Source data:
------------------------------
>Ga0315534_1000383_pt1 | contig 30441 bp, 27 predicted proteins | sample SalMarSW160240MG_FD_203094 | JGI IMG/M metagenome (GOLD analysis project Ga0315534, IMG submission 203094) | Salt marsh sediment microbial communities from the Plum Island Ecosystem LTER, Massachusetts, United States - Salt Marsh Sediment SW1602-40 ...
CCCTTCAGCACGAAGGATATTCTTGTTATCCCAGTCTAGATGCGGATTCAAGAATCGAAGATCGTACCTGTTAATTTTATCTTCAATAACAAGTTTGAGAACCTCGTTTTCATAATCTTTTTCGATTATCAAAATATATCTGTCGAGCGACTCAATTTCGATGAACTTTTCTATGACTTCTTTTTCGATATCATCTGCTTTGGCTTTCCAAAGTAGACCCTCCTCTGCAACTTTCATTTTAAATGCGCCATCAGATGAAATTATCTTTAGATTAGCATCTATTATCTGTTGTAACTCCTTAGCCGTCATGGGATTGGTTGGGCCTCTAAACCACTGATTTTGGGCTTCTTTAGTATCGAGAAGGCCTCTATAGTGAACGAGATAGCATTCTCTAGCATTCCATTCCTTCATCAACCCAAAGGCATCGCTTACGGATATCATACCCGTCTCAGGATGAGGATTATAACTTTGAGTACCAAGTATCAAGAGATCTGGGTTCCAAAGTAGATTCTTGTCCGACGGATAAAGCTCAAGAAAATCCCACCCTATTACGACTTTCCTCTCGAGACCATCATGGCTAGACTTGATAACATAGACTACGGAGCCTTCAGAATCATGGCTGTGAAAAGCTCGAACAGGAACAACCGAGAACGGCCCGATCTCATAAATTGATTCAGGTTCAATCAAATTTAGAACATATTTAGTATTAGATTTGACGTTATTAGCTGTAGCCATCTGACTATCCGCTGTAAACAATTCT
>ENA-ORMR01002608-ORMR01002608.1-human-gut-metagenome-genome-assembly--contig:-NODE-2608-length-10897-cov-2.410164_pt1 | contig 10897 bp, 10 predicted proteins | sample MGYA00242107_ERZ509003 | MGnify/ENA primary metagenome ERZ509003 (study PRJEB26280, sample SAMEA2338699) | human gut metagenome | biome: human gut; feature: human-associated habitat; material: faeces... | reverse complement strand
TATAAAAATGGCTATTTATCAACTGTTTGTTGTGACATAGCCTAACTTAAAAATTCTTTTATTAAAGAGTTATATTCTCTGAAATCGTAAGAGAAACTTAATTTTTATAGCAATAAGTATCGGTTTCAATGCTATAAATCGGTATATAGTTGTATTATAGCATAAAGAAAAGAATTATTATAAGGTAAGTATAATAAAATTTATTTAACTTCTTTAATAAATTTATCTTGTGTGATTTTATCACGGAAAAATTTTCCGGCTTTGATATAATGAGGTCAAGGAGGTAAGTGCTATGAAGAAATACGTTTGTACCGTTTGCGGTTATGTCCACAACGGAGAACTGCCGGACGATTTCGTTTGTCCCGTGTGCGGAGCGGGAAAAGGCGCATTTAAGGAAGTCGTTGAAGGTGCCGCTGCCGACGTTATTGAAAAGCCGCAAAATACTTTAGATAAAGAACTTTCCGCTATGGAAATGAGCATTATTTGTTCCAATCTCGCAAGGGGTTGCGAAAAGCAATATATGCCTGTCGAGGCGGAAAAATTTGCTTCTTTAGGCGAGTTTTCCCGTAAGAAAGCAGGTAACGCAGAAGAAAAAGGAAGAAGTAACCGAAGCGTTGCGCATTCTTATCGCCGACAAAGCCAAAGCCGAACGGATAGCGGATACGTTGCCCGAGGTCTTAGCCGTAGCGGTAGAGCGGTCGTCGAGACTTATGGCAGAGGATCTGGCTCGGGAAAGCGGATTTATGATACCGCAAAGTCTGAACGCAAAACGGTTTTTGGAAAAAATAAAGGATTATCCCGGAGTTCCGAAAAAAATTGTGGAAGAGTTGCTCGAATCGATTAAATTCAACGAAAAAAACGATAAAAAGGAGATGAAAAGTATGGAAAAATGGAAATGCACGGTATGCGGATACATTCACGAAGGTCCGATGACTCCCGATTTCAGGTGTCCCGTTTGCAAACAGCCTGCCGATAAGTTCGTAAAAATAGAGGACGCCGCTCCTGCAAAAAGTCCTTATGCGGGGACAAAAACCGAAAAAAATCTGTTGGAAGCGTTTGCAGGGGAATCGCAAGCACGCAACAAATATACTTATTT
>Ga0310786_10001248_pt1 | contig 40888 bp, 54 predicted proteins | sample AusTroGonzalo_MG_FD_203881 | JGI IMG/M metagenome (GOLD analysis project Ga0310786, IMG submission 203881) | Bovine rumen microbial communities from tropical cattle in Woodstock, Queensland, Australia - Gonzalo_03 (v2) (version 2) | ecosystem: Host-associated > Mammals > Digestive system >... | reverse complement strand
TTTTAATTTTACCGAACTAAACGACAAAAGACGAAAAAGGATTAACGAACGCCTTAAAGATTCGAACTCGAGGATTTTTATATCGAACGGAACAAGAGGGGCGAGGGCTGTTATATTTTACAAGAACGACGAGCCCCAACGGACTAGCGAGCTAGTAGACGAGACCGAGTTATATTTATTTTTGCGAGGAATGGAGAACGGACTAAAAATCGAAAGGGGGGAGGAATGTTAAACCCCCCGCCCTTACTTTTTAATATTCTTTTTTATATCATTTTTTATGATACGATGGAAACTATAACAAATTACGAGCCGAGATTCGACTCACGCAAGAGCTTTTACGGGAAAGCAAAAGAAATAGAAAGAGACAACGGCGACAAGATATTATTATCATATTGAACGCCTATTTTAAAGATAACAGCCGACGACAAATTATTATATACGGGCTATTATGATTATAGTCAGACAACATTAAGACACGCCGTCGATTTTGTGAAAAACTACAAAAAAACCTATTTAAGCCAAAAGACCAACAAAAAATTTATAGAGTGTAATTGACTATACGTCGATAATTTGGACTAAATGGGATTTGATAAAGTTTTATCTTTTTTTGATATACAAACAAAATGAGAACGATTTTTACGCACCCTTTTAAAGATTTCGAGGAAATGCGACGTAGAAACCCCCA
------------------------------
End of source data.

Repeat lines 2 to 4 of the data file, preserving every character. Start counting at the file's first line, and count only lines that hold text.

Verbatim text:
CCCTTCAGCACGAAGGATATTCTTGTTATCCCAGTCTAGATGCGGATTCAAGAATCGAAGATCGTACCTGTTAATTTTATCTTCAATAACAAGTTTGAGAACCTCGTTTTCATAATCTTTTTCGATTATCAAAATATATCTGTCGAGCGACTCAATTTCGATGAACTTTTCTATGACTTCTTTTTCGATATCATCTGCTTTGGCTTTCCAAAGTAGACCCTCCTCTGCAACTTTCATTTTAAATGCGCCATCAGATGAAATTATCTTTAGATTAGCATCTATTATCTGTTGTAACTCCTTAGCCGTCATGGGATTGGTTGGGCCTCTAAACCACTGATTTTGGGCTTCTTTAGTATCGAGAAGGCCTCTATAGTGAACGAGATAGCATTCTCTAGCATTCCATTCCTTCATCAACCCAAAGGCATCGCTTACGGATATCATACCCGTCTCAGGATGAGGATTATAACTTTGAGTACCAAGTATCAAGAGATCTGGGTTCCAAAGTAGATTCTTGTCCGACGGATAAAGCTCAAGAAAATCCCACCCTATTACGACTTTCCTCTCGAGACCATCATGGCTAGACTTGATAACATAGACTACGGAGCCTTCAGAATCATGGCTGTGAAAAGCTCGAACAGGAACAACCGAGAACGGCCCGATCTCATAAATTGATTCAGGTTCAATCAAATTTAGAACATATTTAGTATTAGATTTGACGTTATTAGCTGTAGCCATCTGACTATCCGCTGTAAACAATTCT
>ENA-ORMR01002608-ORMR01002608.1-human-gut-metagenome-genome-assembly--contig:-NODE-2608-length-10897-cov-2.410164_pt1 | contig 10897 bp, 10 predicted proteins | sample MGYA00242107_ERZ509003 | MGnify/ENA primary metagenome ERZ509003 (study PRJEB26280, sample SAMEA2338699) | human gut metagenome | biome: human gut; feature: human-associated habitat; material: faeces... | reverse complement strand
TATAAAAATGGCTATTTATCAACTGTTTGTTGTGACATAGCCTAACTTAAAAATTCTTTTATTAAAGAGTTATATTCTCTGAAATCGTAAGAGAAACTTAATTTTTATAGCAATAAGTATCGGTTTCAATGCTATAAATCGGTATATAGTTGTATTATAGCATAAAGAAAAGAATTATTATAAGGTAAGTATAATAAAATTTATTTAACTTCTTTAATAAATTTATCTTGTGTGATTTTATCACGGAAAAATTTTCCGGCTTTGATATAATGAGGTCAAGGAGGTAAGTGCTATGAAGAAATACGTTTGTACCGTTTGCGGTTATGTCCACAACGGAGAACTGCCGGACGATTTCGTTTGTCCCGTGTGCGGAGCGGGAAAAGGCGCATTTAAGGAAGTCGTTGAAGGTGCCGCTGCCGACGTTATTGAAAAGCCGCAAAATACTTTAGATAAAGAACTTTCCGCTATGGAAATGAGCATTATTTGTTCCAATCTCGCAAGGGGTTGCGAAAAGCAATATATGCCTGTCGAGGCGGAAAAATTTGCTTCTTTAGGCGAGTTTTCCCGTAAGAAAGCAGGTAACGCAGAAGAAAAAGGAAGAAGTAACCGAAGCGTTGCGCATTCTTATCGCCGACAAAGCCAAAGCCGAACGGATAGCGGATACGTTGCCCGAGGTCTTAGCCGTAGCGGTAGAGCGGTCGTCGAGACTTATGGCAGAGGATCTGGCTCGGGAAAGCGGATTTATGATACCGCAAAGTCTGAACGCAAAACGGTTTTTGGAAAAAATAAAGGATTATCCCGGAGTTCCGAAAAAAATTGTGGAAGAGTTGCTCGAATCGATTAAATTCAACGAAAAAAACGATAAAAAGGAGATGAAAAGTATGGAAAAATGGAAATGCACGGTATGCGGATACATTCACGAAGGTCCGATGACTCCCGATTTCAGGTGTCCCGTTTGCAAACAGCCTGCCGATAAGTTCGTAAAAATAGAGGACGCCGCTCCTGCAAAAAGTCCTTATGCGGGGACAAAAACCGAAAAAAATCTGTTGGAAGCGTTTGCAGGGGAATCGCAAGCACGCAACAAATATACTTATTT